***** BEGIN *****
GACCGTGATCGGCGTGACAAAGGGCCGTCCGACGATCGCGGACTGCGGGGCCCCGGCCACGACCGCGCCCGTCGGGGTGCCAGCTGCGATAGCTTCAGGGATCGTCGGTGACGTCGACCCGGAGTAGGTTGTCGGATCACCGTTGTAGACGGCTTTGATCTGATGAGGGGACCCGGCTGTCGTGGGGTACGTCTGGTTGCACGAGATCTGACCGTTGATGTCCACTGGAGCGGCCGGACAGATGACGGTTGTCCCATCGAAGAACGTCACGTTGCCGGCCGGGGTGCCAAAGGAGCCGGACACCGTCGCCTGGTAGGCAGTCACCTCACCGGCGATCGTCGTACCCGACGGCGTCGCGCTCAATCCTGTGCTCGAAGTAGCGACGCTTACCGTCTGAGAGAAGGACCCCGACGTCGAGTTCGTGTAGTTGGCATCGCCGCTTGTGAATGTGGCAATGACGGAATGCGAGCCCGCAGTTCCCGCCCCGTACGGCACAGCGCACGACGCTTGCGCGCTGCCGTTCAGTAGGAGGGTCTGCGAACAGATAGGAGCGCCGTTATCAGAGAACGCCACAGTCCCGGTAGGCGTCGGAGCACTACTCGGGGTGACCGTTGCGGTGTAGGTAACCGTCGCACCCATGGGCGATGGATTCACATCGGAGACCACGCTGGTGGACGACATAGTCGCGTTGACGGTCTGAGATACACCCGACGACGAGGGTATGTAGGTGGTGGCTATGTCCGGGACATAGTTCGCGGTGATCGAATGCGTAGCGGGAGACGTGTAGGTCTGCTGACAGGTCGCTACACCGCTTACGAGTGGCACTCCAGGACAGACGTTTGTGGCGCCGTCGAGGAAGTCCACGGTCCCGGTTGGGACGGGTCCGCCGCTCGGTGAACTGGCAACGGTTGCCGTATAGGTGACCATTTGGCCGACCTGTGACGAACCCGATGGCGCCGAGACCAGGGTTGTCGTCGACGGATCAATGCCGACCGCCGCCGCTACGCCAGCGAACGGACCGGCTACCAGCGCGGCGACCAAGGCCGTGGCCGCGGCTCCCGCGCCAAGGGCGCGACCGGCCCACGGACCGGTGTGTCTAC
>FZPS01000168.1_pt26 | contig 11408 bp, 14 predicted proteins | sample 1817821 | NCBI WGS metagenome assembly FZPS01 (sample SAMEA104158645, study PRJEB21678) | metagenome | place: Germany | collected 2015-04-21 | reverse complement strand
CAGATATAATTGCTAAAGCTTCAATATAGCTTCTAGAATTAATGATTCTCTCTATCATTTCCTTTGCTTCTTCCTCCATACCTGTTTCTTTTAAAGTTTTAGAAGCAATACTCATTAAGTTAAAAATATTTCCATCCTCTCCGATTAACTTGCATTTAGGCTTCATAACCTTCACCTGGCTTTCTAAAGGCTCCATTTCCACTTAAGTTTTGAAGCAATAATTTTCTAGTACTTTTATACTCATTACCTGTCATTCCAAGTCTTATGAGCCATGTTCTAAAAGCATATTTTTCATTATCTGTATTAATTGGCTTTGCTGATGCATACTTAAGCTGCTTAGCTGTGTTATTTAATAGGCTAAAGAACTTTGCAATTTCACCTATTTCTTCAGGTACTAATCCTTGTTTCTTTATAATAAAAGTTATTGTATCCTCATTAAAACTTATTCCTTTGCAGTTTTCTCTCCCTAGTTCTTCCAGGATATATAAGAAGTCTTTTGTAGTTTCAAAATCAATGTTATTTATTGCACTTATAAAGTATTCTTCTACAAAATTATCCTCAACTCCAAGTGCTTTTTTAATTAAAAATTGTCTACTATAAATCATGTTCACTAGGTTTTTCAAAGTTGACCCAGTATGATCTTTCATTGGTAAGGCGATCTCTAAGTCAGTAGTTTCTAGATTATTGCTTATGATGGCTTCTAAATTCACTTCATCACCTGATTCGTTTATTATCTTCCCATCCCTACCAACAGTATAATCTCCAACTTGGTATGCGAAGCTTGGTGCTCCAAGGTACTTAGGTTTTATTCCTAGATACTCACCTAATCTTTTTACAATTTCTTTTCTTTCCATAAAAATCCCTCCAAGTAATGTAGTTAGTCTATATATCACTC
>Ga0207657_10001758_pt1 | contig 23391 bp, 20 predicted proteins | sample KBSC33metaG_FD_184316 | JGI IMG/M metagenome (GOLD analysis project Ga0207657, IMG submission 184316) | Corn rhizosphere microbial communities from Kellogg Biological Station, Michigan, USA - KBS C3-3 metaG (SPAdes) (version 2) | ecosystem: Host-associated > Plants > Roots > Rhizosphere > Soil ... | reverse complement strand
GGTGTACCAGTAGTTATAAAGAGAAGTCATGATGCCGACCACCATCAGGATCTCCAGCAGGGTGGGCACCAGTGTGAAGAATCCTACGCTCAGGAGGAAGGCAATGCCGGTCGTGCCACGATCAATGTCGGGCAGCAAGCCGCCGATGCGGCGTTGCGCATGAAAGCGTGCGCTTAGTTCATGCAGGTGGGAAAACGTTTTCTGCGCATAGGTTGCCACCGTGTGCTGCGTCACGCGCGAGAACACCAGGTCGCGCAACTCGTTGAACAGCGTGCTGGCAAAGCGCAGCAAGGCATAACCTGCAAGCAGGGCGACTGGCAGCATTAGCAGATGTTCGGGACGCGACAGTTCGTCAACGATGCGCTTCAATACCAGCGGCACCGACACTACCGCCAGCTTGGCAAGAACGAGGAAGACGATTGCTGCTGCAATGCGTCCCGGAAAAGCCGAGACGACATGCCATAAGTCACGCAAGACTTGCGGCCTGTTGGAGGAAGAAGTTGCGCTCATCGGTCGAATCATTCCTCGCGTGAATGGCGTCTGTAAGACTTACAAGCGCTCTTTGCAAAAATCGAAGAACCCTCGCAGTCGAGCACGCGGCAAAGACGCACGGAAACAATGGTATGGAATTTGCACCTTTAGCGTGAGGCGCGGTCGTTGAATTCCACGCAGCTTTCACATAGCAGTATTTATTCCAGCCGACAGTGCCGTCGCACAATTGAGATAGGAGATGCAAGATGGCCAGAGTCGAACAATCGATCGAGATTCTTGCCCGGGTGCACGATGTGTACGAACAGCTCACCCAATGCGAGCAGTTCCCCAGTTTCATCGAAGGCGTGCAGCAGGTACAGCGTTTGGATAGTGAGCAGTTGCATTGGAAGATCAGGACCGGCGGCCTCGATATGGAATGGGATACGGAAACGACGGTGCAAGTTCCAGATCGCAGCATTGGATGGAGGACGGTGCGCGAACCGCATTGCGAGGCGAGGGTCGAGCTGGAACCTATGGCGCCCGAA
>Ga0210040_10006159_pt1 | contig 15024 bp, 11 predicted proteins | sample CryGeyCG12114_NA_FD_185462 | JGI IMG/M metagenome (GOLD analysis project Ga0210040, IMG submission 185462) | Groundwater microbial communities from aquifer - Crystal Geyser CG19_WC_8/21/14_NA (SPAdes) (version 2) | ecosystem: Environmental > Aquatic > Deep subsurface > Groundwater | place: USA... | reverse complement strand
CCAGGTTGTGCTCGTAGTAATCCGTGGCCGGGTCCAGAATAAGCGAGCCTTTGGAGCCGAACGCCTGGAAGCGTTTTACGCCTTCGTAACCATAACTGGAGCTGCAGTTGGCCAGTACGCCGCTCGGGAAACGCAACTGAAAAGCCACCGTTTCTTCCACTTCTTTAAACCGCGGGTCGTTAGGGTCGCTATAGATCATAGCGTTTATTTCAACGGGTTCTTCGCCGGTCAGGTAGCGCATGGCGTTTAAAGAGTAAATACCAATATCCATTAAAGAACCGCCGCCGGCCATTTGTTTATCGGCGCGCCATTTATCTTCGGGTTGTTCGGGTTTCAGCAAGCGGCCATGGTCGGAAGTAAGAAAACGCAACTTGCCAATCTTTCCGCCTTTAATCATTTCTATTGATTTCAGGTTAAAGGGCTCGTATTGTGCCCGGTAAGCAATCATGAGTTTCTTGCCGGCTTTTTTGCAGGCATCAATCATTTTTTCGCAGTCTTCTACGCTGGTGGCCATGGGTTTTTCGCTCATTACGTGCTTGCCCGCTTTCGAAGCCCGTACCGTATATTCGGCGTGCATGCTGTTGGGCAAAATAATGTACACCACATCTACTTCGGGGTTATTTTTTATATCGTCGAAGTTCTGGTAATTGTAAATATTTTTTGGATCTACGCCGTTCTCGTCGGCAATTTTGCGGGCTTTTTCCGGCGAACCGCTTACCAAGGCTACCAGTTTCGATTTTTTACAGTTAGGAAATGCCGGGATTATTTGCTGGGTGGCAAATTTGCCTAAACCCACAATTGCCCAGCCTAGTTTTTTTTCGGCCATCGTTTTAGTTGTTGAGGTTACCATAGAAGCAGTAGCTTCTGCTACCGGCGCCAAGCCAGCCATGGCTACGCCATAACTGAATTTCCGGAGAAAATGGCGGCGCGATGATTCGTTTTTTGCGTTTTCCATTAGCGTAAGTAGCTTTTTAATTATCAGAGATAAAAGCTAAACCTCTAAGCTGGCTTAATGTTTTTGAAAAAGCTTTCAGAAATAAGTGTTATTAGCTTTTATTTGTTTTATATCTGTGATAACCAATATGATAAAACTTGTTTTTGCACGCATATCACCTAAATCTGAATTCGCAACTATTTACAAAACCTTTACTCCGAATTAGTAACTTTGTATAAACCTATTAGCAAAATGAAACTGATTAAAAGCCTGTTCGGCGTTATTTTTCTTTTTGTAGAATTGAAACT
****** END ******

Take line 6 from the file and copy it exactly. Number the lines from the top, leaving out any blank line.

>Ga0210040_10006159_pt1 | contig 15024 bp, 11 predicted proteins | sample CryGeyCG12114_NA_FD_185462 | JGI IMG/M metagenome (GOLD analysis project Ga0210040, IMG submission 185462) | Groundwater microbial communities from aquifer - Crystal Geyser CG19_WC_8/21/14_NA (SPAdes) (version 2) | ecosystem: Environmental > Aquatic > Deep subsurface > Groundwater | place: USA... | reverse complement strand